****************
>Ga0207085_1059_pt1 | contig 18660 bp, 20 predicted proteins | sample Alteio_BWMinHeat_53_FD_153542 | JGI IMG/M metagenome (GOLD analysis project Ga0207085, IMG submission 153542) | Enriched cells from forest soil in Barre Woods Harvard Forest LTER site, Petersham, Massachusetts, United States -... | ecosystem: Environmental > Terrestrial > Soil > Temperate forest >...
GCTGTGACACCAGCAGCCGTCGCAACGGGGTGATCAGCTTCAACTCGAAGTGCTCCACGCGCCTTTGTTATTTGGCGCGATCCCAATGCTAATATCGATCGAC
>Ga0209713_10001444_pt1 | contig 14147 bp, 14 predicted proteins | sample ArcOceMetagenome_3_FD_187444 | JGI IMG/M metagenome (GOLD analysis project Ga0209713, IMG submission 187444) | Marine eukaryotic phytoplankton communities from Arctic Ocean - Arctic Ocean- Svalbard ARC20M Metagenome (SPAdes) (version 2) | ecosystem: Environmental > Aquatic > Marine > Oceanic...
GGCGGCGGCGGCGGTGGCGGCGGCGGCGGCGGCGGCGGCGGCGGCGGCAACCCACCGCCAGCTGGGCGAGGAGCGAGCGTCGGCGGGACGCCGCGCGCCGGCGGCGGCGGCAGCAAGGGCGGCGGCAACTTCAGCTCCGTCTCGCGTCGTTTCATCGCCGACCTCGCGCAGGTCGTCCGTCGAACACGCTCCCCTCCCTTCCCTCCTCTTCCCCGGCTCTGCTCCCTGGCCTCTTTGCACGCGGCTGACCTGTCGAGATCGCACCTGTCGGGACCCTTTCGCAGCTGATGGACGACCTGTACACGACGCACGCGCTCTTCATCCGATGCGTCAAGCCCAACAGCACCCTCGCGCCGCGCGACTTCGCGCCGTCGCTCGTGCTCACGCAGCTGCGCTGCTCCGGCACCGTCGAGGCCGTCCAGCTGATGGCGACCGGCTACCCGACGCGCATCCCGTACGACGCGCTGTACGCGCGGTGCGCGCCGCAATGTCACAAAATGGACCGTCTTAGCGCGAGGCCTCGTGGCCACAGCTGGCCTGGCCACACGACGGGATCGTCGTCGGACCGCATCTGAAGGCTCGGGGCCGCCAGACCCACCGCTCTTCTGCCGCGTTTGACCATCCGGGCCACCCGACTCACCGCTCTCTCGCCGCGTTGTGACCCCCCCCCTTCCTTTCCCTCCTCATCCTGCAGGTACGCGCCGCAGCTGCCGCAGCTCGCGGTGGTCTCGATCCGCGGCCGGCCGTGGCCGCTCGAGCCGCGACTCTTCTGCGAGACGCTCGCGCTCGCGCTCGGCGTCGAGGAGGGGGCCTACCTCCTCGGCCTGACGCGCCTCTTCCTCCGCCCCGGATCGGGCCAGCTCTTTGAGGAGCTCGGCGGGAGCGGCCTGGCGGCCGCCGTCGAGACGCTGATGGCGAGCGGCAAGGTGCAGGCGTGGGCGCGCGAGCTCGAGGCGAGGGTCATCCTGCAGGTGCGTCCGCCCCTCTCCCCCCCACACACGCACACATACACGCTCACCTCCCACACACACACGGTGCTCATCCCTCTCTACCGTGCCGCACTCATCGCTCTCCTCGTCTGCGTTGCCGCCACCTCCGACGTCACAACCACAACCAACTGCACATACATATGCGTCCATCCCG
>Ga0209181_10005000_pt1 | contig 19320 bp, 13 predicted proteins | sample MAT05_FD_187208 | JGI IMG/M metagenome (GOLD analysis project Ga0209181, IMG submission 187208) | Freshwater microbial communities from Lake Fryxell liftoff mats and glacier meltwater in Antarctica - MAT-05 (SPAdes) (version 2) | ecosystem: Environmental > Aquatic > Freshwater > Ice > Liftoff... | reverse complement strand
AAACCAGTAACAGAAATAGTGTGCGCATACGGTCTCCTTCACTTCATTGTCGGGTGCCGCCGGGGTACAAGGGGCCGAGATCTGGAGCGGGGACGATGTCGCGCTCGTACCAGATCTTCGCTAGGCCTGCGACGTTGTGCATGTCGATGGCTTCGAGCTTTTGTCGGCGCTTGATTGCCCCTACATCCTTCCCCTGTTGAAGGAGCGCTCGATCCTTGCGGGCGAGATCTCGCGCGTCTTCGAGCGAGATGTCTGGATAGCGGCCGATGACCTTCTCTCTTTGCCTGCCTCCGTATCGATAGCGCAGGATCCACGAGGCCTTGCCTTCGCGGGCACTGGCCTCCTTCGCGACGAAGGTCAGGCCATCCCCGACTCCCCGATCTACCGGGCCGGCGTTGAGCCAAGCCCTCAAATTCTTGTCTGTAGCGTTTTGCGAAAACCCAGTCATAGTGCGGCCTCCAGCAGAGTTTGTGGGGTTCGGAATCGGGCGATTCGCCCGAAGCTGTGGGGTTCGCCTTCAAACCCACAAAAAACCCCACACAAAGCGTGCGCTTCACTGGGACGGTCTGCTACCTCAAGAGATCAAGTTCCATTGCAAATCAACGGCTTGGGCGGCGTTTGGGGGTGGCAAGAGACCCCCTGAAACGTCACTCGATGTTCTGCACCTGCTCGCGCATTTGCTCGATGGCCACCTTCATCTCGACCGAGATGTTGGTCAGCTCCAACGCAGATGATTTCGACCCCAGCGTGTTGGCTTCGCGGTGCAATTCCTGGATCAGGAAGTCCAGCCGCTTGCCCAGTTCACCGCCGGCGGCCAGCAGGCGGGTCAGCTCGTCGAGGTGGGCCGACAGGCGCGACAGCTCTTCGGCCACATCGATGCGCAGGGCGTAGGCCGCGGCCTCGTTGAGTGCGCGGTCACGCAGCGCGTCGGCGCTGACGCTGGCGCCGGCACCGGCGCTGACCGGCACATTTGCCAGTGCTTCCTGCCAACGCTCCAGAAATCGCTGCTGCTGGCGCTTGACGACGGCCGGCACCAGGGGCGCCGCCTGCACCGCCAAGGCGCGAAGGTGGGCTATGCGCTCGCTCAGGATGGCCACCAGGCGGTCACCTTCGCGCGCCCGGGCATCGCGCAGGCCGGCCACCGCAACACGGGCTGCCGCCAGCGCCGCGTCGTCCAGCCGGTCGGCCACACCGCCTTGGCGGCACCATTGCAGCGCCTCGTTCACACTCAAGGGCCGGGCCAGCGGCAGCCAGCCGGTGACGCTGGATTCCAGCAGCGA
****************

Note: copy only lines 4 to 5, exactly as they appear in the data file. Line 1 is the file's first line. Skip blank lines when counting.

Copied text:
GGCGGCGGCGGCGGTGGCGGCGGCGGCGGCGGCGGCGGCGGCGGCGGCAACCCACCGCCAGCTGGGCGAGGAGCGAGCGTCGGCGGGACGCCGCGCGCCGGCGGCGGCGGCAGCAAGGGCGGCGGCAACTTCAGCTCCGTCTCGCGTCGTTTCATCGCCGACCTCGCGCAGGTCGTCCGTCGAACACGCTCCCCTCCCTTCCCTCCTCTTCCCCGGCTCTGCTCCCTGGCCTCTTTGCACGCGGCTGACCTGTCGAGATCGCACCTGTCGGGACCCTTTCGCAGCTGATGGACGACCTGTACACGACGCACGCGCTCTTCATCCGATGCGTCAAGCCCAACAGCACCCTCGCGCCGCGCGACTTCGCGCCGTCGCTCGTGCTCACGCAGCTGCGCTGCTCCGGCACCGTCGAGGCCGTCCAGCTGATGGCGACCGGCTACCCGACGCGCATCCCGTACGACGCGCTGTACGCGCGGTGCGCGCCGCAATGTCACAAAATGGACCGTCTTAGCGCGAGGCCTCGTGGCCACAGCTGGCCTGGCCACACGACGGGATCGTCGTCGGACCGCATCTGAAGGCTCGGGGCCGCCAGACCCACCGCTCTTCTGCCGCGTTTGACCATCCGGGCCACCCGACTCACCGCTCTCTCGCCGCGTTGTGACCCCCCCCCTTCCTTTCCCTCCTCATCCTGCAGGTACGCGCCGCAGCTGCCGCAGCTCGCGGTGGTCTCGATCCGCGGCCGGCCGTGGCCGCTCGAGCCGCGACTCTTCTGCGAGACGCTCGCGCTCGCGCTCGGCGTCGAGGAGGGGGCCTACCTCCTCGGCCTGACGCGCCTCTTCCTCCGCCCCGGATCGGGCCAGCTCTTTGAGGAGCTCGGCGGGAGCGGCCTGGCGGCCGCCGTCGAGACGCTGATGGCGAGCGGCAAGGTGCAGGCGTGGGCGCGCGAGCTCGAGGCGAGGGTCATCCTGCAGGTGCGTCCGCCCCTCTCCCCCCCACACACGCACACATACACGCTCACCTCCCACACACACACGGTGCTCATCCCTCTCTACCGTGCCGCACTCATCGCTCTCCTCGTCTGCGTTGCCGCCACCTCCGACGTCACAACCACAACCAACTGCACATACATATGCGTCCATCCCG
>Ga0209181_10005000_pt1 | contig 19320 bp, 13 predicted proteins | sample MAT05_FD_187208 | JGI IMG/M metagenome (GOLD analysis project Ga0209181, IMG submission 187208) | Freshwater microbial communities from Lake Fryxell liftoff mats and glacier meltwater in Antarctica - MAT-05 (SPAdes) (version 2) | ecosystem: Environmental > Aquatic > Freshwater > Ice > Liftoff... | reverse complement strand